Injustice: Gods Among Us held such great potential. It teased that the richness of the DC universe would be intertwined with amazingly brutal combat and a story laced with the philosophical musing that has been part of the human psyche since we stopped eating dirt – what would happen if there were actual gods among us? Injustice is a game of one great accomplishment that is threatened by the many and varied mistakes it makes, some of which are easy to ignore, plain silly, or just failed to meet those expectations it all but promised.
I think the most disappointing disconnect between what I had expected from the game, and what was actually delivered, lay in the strengths of what had come before; namely the comic and the rebooted Mortal Kombat. I’ve haven’t really gotten into comics until recently, and I have to say that reading the Injustice series has been nothing short of eye-opening. Between the levels of characterisation, the nuance of human expression translated by ink, and the logical progression between each action and reaction, led me to believe that the base story of the game was so solid that the structure that was built upon would be inevitably as strong. Looking at MK9, and its achievements in narrative and progression, it seems inconceivable that Injustice would tell anything other than an action-packed, character-driven story.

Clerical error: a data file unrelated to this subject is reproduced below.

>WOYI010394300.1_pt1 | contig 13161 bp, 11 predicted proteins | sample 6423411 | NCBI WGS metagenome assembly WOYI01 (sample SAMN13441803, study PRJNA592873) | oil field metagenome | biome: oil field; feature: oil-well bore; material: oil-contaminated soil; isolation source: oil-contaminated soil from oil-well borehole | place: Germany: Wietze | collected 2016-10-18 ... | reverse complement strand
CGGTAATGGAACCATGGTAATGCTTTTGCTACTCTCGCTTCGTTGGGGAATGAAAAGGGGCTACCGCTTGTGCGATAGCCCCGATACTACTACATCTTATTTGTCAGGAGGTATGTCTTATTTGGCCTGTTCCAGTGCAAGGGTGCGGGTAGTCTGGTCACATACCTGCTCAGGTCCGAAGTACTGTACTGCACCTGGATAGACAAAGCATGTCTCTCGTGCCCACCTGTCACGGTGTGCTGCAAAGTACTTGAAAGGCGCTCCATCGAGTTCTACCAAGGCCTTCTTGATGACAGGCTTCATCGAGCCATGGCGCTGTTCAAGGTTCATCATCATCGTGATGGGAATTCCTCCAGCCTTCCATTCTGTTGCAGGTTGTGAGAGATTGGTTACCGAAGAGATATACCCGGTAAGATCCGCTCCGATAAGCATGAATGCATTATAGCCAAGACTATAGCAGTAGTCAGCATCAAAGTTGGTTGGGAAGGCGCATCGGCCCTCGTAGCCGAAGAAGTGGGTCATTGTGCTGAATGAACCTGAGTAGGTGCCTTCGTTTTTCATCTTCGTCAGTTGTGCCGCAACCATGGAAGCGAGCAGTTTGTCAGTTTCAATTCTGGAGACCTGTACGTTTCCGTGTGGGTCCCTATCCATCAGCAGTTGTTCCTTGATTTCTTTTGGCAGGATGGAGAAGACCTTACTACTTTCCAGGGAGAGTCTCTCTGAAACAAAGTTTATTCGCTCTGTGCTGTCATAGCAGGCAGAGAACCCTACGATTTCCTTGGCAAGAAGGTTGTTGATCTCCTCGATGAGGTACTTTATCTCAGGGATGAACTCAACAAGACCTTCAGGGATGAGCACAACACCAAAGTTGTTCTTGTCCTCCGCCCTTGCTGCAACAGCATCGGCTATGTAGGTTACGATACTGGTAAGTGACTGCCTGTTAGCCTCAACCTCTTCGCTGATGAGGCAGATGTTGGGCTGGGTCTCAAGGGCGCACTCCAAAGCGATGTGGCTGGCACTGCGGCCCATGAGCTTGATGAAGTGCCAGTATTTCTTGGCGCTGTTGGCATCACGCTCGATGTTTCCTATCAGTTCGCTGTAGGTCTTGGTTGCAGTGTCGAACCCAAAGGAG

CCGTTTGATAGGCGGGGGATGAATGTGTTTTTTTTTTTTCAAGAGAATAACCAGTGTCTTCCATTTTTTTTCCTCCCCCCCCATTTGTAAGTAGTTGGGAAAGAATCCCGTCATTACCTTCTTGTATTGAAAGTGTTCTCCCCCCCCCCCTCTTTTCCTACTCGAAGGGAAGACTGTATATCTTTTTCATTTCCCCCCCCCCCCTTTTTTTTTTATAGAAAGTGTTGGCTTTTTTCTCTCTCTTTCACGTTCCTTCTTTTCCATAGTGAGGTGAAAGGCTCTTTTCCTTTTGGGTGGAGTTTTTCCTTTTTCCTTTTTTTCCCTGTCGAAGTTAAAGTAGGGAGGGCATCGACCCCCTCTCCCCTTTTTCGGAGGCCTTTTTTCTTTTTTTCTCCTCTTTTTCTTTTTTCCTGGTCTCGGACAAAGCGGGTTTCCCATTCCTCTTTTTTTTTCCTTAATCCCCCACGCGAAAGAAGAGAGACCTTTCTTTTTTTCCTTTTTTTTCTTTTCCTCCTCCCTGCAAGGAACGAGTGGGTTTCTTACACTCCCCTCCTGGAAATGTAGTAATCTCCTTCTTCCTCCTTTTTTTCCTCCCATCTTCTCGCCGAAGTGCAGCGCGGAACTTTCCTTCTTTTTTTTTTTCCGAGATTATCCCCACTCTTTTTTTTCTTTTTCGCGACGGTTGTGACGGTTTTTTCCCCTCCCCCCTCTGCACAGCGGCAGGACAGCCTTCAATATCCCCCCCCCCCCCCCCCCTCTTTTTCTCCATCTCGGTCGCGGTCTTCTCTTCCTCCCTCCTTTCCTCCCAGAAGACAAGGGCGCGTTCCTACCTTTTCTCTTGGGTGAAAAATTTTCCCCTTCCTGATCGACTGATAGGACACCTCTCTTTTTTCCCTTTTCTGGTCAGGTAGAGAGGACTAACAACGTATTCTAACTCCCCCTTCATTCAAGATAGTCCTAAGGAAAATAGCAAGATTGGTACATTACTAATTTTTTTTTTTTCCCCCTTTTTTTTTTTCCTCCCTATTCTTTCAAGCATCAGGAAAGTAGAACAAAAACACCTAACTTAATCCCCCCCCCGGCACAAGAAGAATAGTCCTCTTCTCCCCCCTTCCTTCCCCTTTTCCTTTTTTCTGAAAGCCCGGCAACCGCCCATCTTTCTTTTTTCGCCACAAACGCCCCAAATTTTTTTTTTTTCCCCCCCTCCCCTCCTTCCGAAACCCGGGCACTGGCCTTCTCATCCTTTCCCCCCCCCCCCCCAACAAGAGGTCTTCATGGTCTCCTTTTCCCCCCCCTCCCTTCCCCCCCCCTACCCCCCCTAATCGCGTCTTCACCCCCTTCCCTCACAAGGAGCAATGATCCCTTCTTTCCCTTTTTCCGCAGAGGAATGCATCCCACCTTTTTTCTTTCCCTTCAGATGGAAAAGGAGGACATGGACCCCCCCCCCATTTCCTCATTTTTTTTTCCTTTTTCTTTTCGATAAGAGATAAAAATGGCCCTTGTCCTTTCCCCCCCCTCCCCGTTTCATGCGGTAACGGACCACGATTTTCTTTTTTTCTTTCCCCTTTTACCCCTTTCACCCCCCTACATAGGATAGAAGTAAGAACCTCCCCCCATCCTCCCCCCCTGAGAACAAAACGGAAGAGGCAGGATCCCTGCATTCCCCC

Conceive it, bitches.
It’s a bitter pill to swallow, especially considering how good the premise was. Superman, after being deceived by the Joker into killing his wife and unborn child, along with the destruction of an entire city (no spoilers from me, kids), Superman begins his descent into grief and madness. Having decided that humans were completely unfit to govern themselves, Superman calls a ceasefire between all nations, single-handedly bringing the world to peace under his rule. Heroes are divided, with those opposed to Superman’s rule killed, with only Batman still holding out against the son of Krypton.